For some Muslim patients the use of non-surgical interventions raises the issue of whether these treatments are considered haram left side of her top lip was slightly thinner compared to the right side. She explained that as she was seeking only very subtle and natural results, she was not changing her features significantly and therefore felt her treatments would be considered permissible. She required 0.1ml of HA filler to help address the subtle asymmetry and was particularly pleased because she was certain other people would not notice which was important to her. For this patient, not deviating significantly from her original features and having a modest and natural approach was an important factor in determining whether her treatment was haram or not. • A 28-year-old female Muslim patient requested treatment for hyperhidrosis with botulinum toxin. She had actively researched the acceptability of the treatment prior to attending and I also informed her that the substance used did contain human albumin. Ultimately she felt comfortable going ahead with treatment as she considered it a medical treatment rather than a means of beautification, and therefore felt her treatment was permissible from an Islamic perspective. Although she felt happy having treatment with botulinum toxin for hyperhidrosis, she would not have had treatment to her face for rejuvenation purposes. These cases reflect how some Muslim patients may feel comfortable with one particular treatment but not another and also demonstrates the variety of thoughts and views of different patients. When a patient of Muslim faith has presented to us in clinic one might reasonably assume their attendance itself suggests they are willing to consider a procedure. However when undertaking a consultation with patients, regardless of their religious beliefs, it is important to ascertain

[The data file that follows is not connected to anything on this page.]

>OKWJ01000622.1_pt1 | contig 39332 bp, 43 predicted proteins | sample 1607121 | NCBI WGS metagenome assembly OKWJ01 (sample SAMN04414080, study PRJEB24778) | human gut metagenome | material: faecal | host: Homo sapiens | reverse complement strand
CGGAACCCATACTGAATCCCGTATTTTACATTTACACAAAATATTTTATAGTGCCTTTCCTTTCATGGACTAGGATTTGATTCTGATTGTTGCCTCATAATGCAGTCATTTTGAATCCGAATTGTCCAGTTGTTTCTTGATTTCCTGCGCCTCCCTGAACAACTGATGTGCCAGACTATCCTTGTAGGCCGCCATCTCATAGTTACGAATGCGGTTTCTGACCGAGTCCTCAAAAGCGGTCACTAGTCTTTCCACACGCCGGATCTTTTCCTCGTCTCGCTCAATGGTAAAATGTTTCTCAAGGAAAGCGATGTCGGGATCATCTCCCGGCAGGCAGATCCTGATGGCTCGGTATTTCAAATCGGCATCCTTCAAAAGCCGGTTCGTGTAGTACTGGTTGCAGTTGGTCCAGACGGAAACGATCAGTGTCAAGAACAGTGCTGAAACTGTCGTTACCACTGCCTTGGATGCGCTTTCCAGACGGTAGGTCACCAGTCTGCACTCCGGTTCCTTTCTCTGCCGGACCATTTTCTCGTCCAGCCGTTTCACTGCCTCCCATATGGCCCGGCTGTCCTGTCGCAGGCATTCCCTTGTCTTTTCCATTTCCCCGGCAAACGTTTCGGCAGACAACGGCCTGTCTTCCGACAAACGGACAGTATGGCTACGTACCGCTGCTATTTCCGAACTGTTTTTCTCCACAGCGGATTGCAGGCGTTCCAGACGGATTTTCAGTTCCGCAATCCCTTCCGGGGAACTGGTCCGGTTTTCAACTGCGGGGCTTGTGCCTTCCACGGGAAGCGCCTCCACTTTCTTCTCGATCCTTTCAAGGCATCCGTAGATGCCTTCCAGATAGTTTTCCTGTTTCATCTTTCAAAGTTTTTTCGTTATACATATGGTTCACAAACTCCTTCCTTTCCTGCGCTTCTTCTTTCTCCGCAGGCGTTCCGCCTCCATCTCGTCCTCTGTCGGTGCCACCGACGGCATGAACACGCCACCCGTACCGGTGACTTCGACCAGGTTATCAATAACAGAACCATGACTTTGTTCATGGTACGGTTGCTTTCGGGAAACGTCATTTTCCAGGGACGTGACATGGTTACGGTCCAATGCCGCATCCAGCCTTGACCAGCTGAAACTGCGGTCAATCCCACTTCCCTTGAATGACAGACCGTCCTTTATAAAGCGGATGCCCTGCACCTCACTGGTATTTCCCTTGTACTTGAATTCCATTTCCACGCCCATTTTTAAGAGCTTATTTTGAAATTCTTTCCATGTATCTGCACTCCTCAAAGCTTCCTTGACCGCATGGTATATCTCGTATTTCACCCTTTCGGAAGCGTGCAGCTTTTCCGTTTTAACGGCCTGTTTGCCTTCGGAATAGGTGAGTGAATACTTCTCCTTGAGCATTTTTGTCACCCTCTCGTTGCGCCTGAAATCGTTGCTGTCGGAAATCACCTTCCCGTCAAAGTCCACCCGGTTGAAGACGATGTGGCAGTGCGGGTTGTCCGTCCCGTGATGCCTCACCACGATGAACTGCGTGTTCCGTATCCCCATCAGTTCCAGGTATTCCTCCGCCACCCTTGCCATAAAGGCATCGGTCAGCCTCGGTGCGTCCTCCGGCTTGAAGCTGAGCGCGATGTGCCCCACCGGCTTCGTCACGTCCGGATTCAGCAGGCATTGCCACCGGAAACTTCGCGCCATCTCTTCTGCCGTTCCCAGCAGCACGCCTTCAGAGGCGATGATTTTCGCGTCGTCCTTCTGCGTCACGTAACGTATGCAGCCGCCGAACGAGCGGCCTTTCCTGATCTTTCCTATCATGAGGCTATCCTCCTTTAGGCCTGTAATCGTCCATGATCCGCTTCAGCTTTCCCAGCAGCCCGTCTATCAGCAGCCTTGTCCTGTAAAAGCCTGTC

whether they have any concerns about the procedure. Some patients may be worried about pain or side effects; others may cite confidentiality as a concern or worry about the results. They may also voice a concern as to whether the procedure is considered haram or not. It is important that each concern is addressed in turn. Furthermore, patients may benefit from seeking advice from family, friends or even an Islamic scholar prior to having a treatment that they may later feel uneasy or guilty about. An Islamic scholar is someone who has spent many years studying the Qur’an academically and possesses a high level of knowledge in religious matters. They can be consulted at the patient’s local Islamic centre or mosque and they provide advice and information on a wide range of issues that affect individuals. Examples include advice on marriage, family life, financial issues and general guidelines on living as a Muslim. Often such queries are addressed in a group format so others also share in the knowledge, but if the query is of a sensitive nature or if an individual simply does not wish to disclose their issue in front of others, then confidentiality should be requested from the outset so that this can be respected. Patient reassurance The patient should be reassured that the practitioner will do all they can to minimise any pain or discomfort. Having explained the side effects the patient should be informed of the rates of risk and complications including details of whom to contact in an emergency. With regard to confidentiality, the practitioner should reassure the patient that this will be guarded assiduously. Respecting confidentiality is an ethical but also a legal obligation on practitioners and the General Medical Council’s (GMC) confidentiality guidelines16 make it clear that patients have a right to